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Story Publication logo March 27, 2009

Women's Challenges in Iraq and Beyond


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"Iraq: Death of a Nation" examines how the U.S. invasion and occupation created a multi-faceted...

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Multiple Authors

What was it like working as a female reporter in Iraq?

As a female journalist working in Iraq I face all sorts of difficulties in terms of the conservative society against women, in terms of working in a men's field and also working for international organizations and outlets or any sort of international or foreign company. While I did my work I was all the time more than men accused of collaborating with the occupier, with being loose, with not being conservative. And even though I had to put on this scarf I still had to act in a very conservative way.

For example if I go out with a male journalist for a translation or to help with reporting I had to be extra careful and extra aware that this society is against women and I'm working in men's field.

Other difficulties were having to be in a place where it is only men hanging out or only men talking. In many cases I would go with a reporter to do the reporting and the translation and I would be asked to go and hang out with the woman in the kitchen while the men would be just sitting there. The reporter would be filming or interviewing everybody with the very little Arabic they have or with out any translation.

Of course Mosques for example, I was not allowed to get into the space where men are.

Having to interview an official was the hardest part. You had to be nice but also you could not be very comfortable in terms of interviewing the person. A lot of the time I was asked very personal questions such as "Are you married?" "Where do you hang out?" "Can we go out for a dinner?" and things like that. It was very hard to be a woman reporting in Iraq.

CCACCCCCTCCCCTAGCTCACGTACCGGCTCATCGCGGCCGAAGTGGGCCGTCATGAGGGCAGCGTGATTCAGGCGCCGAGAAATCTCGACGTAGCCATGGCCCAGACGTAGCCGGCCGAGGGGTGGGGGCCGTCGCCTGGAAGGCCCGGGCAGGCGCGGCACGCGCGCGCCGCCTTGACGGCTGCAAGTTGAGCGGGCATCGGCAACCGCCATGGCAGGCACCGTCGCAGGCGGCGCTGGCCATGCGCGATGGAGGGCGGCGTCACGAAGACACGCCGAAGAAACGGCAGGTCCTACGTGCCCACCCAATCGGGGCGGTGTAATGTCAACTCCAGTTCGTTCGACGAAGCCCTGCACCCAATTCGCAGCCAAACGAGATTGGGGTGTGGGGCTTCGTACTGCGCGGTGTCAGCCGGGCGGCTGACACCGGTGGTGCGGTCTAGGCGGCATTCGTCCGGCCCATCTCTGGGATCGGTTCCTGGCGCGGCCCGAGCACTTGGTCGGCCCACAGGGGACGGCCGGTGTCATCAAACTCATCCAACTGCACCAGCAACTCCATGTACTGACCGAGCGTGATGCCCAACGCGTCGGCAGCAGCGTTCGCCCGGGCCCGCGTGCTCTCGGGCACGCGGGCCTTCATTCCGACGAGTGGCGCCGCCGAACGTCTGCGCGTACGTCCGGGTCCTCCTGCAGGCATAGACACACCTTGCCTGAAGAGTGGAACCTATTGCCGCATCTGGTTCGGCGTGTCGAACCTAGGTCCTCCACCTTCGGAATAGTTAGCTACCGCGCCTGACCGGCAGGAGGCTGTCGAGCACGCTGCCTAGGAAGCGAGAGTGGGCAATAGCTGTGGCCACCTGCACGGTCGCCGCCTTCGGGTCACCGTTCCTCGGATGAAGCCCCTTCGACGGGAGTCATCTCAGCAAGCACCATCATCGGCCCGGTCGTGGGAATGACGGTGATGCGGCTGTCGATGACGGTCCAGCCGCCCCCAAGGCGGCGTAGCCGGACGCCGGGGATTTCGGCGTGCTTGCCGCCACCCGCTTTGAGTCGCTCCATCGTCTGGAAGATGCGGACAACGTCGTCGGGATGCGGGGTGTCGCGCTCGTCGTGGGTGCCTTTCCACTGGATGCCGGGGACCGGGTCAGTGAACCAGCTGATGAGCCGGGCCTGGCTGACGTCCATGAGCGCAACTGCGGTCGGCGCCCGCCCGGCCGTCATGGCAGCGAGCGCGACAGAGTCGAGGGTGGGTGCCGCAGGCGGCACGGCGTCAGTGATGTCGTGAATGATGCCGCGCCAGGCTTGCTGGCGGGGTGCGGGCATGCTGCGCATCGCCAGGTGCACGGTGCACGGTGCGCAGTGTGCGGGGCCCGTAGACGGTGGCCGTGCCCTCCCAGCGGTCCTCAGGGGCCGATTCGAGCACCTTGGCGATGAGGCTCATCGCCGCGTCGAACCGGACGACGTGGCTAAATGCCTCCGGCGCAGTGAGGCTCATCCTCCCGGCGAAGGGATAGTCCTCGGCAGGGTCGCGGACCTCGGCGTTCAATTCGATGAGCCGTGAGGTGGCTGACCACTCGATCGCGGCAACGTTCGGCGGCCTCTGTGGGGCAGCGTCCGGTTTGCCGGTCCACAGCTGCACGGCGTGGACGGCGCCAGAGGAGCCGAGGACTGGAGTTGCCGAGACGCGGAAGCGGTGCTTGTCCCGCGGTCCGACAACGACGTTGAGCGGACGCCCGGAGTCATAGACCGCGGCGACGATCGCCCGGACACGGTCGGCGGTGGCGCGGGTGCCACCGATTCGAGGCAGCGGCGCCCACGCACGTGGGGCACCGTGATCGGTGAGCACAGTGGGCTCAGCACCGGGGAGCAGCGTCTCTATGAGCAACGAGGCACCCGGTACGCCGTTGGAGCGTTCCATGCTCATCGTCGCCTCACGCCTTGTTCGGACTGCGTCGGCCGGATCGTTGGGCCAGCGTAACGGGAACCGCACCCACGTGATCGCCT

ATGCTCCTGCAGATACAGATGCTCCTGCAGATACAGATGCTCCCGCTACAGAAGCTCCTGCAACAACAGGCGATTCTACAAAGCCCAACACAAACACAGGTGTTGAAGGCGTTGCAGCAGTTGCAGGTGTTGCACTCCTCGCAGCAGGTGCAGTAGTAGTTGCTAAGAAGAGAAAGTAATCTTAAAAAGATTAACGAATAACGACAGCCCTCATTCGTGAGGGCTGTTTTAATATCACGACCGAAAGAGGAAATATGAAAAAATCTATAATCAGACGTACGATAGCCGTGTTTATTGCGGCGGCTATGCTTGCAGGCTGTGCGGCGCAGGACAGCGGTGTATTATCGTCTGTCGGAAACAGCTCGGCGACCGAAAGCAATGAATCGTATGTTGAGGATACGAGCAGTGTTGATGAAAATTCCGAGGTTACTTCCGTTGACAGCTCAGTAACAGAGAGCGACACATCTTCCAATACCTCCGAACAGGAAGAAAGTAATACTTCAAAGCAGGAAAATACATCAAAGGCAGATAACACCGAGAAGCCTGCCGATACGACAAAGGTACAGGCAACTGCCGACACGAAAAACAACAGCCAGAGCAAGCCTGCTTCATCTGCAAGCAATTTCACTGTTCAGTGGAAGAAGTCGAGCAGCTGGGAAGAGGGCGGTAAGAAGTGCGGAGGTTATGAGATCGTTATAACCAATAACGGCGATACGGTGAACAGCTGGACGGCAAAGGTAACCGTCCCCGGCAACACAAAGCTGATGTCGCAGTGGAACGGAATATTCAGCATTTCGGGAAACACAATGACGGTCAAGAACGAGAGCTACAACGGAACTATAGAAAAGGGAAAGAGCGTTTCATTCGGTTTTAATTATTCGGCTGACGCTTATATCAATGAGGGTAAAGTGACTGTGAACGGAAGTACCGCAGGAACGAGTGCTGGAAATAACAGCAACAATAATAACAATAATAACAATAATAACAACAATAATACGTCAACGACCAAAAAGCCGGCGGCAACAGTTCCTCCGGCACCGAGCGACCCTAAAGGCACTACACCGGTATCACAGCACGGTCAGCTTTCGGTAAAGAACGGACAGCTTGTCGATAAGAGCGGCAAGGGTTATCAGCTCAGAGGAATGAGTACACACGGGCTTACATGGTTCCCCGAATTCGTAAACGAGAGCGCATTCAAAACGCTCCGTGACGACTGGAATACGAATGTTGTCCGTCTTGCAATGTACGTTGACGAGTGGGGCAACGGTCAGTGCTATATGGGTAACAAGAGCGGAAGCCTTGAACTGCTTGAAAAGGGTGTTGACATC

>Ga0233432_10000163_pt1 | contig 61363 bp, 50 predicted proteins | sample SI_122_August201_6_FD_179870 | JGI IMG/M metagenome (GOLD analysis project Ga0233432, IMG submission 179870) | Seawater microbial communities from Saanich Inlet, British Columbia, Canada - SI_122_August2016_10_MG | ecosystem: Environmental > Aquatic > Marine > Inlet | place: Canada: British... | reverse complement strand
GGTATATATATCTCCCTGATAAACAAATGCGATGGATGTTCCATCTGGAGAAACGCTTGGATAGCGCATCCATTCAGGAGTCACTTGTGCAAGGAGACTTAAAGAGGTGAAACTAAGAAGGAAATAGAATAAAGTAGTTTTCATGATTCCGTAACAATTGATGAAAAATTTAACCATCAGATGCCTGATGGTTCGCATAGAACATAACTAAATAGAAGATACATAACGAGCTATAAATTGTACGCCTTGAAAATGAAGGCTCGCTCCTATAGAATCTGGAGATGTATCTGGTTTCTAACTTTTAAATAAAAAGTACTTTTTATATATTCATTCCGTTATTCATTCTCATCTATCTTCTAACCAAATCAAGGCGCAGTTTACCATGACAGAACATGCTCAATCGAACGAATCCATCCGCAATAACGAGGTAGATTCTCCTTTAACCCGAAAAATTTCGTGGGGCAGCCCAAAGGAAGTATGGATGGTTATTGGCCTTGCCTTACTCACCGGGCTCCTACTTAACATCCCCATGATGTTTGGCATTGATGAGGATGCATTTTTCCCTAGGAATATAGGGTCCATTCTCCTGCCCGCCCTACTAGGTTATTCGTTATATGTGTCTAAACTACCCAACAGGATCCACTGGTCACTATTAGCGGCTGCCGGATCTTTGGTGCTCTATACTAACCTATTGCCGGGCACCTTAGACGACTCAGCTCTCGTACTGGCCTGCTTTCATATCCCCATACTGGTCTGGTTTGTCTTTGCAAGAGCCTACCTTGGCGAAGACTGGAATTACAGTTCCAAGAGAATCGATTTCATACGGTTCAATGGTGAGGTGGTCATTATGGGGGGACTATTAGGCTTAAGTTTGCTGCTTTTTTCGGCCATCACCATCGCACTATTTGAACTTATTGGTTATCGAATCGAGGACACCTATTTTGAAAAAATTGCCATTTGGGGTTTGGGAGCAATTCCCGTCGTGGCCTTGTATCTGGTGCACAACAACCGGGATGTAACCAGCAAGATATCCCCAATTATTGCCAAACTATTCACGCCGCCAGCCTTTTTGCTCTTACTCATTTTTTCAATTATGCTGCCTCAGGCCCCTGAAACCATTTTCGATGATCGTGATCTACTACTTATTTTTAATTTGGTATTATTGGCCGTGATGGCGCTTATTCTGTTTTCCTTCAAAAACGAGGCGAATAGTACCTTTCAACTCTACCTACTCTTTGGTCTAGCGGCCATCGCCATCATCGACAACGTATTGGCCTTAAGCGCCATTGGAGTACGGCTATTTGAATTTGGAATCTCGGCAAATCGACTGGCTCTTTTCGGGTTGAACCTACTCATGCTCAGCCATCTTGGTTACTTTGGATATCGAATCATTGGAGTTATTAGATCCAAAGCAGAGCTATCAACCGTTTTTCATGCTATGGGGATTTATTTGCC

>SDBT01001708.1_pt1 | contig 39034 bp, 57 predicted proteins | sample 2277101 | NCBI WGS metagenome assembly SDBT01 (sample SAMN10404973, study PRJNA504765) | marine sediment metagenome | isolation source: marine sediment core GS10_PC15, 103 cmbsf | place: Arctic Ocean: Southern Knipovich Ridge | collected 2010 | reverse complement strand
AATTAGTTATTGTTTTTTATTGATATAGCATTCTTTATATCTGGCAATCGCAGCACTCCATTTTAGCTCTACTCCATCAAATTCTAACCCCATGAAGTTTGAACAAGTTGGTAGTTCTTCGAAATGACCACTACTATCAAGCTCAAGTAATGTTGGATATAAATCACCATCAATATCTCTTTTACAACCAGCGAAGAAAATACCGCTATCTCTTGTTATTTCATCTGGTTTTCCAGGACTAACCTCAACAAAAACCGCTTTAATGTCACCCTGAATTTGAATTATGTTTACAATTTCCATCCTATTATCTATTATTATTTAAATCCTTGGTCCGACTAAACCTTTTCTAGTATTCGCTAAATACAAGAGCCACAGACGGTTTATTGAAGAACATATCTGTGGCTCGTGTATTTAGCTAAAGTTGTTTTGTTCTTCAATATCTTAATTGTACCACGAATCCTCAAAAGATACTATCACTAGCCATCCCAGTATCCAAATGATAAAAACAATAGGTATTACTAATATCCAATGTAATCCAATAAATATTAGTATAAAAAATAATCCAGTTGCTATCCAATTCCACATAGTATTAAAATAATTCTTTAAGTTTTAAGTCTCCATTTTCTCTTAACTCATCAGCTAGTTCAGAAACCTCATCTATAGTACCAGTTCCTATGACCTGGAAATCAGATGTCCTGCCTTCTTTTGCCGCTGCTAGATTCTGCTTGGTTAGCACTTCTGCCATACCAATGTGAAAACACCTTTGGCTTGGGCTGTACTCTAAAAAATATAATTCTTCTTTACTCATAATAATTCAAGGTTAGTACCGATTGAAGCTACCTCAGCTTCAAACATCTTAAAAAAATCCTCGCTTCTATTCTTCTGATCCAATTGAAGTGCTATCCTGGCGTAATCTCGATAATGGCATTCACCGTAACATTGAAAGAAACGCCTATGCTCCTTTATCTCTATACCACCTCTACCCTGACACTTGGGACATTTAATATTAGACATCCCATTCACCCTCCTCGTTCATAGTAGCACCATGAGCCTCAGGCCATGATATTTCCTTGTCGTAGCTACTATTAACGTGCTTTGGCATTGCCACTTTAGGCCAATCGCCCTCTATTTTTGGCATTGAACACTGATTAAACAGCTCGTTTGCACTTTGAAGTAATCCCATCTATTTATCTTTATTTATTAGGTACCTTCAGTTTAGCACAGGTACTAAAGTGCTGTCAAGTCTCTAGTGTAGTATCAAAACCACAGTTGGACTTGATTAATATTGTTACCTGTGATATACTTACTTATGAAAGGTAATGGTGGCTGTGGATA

What kind of career did you imagine yourself doing when you were growing up?
Growing up in Iraq of course I did not imagine myself to be a reporter or a journalist or do any work with media organizations. I always wanted to be a doctor when I was a kid. Of course in Iraq you needed a lot of money and privileges and time to sit and study. I was the oldest among six other siblings and father and mother and thus I had to be responsible for a lot of work at home, taking care of my siblings. That was kind of an obstacle I had to face.

I couldn't be a doctor so I decided to study English instead. When I was in 5th grade I was very good in English and my teacher encouraged me to keep studying and keep focusing on the English language. In college I studied English and now I am practicing it. I started as a translator and then by training I became a reporter and now here I am, a journalist working from the United States working on issues related to my country, Iraq.

How were women and children targeted in the violence that occurred after the US occupation?

Women and children under the U.S. occupation of Iraq were indirectly targeted. Most of their men either did not have jobs or were put in prisons or mistakenly arrested or accused of being insurgents and of course that directly affects families, women and children.

And because Iraq is a country where women don't always work and provide necessities, then if the man (or the father) went to prison, the family would be left alone. The children would leave school and have to go and find work so they can provide food for the family. Of course that means if they don't go to school they won't be educated.